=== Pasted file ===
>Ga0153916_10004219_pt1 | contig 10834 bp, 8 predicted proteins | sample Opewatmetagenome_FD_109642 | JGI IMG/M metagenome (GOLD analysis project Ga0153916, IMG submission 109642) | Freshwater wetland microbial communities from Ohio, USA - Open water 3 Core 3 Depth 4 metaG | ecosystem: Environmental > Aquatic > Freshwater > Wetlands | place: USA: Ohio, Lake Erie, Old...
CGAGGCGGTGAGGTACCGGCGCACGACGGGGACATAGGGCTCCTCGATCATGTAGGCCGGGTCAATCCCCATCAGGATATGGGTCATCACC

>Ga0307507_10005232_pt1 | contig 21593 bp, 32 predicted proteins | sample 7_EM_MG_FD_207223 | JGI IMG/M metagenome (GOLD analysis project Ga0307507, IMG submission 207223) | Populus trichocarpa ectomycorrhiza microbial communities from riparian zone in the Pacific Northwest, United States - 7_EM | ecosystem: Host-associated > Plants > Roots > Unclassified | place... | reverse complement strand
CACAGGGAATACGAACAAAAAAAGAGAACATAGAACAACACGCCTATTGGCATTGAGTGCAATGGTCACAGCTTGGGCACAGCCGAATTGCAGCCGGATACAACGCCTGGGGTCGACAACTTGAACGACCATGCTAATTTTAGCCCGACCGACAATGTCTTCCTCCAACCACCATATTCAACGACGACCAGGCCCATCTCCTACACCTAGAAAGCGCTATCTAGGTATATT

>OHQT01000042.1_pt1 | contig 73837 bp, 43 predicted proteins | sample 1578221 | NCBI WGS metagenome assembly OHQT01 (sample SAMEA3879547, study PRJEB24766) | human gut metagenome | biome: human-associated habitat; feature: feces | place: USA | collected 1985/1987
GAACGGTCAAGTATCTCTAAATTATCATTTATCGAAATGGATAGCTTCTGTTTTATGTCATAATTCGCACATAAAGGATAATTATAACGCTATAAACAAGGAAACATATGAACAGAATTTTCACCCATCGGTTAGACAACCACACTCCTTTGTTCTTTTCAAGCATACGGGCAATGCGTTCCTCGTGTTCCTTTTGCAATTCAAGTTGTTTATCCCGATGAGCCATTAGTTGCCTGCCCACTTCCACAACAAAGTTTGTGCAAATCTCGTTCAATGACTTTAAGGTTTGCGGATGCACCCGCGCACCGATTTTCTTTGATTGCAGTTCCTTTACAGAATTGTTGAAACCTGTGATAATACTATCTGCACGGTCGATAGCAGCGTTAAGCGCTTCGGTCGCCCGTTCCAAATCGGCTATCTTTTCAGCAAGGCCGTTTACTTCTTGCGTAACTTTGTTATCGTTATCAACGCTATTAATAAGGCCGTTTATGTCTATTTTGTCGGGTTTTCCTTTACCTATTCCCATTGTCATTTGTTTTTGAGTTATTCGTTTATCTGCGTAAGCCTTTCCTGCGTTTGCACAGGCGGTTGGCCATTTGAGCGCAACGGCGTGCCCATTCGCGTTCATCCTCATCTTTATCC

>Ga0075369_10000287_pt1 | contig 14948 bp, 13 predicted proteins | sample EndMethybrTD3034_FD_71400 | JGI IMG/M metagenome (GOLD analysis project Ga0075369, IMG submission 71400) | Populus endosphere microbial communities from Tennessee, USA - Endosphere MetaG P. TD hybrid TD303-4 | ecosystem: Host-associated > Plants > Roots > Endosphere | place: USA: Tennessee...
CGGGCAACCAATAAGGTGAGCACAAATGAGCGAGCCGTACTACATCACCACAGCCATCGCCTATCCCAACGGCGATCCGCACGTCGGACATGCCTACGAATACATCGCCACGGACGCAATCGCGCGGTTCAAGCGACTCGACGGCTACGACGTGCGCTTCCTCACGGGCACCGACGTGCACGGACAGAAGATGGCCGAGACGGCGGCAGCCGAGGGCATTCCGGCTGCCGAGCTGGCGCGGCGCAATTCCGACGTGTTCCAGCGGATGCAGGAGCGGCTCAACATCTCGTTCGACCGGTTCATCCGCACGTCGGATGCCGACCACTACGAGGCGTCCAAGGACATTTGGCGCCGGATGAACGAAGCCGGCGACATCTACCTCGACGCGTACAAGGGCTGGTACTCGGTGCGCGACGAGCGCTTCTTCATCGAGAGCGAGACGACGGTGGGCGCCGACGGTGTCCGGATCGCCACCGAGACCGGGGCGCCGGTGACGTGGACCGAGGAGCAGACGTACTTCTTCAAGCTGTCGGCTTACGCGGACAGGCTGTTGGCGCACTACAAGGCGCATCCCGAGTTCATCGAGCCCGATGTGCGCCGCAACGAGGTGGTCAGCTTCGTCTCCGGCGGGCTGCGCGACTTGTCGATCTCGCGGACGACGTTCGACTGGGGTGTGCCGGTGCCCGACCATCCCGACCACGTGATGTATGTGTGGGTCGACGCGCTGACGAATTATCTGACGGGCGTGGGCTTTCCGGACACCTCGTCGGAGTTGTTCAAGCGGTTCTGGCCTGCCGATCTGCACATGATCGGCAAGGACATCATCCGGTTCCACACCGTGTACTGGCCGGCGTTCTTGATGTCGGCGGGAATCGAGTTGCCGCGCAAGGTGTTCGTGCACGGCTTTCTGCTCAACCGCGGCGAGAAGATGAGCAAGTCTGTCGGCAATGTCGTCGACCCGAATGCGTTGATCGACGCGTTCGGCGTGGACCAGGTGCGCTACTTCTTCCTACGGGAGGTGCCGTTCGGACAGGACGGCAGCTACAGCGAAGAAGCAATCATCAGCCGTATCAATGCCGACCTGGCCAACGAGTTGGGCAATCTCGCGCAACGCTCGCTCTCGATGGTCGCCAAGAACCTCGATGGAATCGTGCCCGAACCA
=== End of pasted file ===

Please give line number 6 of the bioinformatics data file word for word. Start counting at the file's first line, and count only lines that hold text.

GAACGGTCAAGTATCTCTAAATTATCATTTATCGAAATGGATAGCTTCTGTTTTATGTCATAATTCGCACATAAAGGATAATTATAACGCTATAAACAAGGAAACATATGAACAGAATTTTCACCCATCGGTTAGACAACCACACTCCTTTGTTCTTTTCAAGCATACGGGCAATGCGTTCCTCGTGTTCCTTTTGCAATTCAAGTTGTTTATCCCGATGAGCCATTAGTTGCCTGCCCACTTCCACAACAAAGTTTGTGCAAATCTCGTTCAATGACTTTAAGGTTTGCGGATGCACCCGCGCACCGATTTTCTTTGATTGCAGTTCCTTTACAGAATTGTTGAAACCTGTGATAATACTATCTGCACGGTCGATAGCAGCGTTAAGCGCTTCGGTCGCCCGTTCCAAATCGGCTATCTTTTCAGCAAGGCCGTTTACTTCTTGCGTAACTTTGTTATCGTTATCAACGCTATTAATAAGGCCGTTTATGTCTATTTTGTCGGGTTTTCCTTTACCTATTCCCATTGTCATTTGTTTTTGAGTTATTCGTTTATCTGCGTAAGCCTTTCCTGCGTTTGCACAGGCGGTTGGCCATTTGAGCGCAACGGCGTGCCCATTCGCGTTCATCCTCATCTTTATCC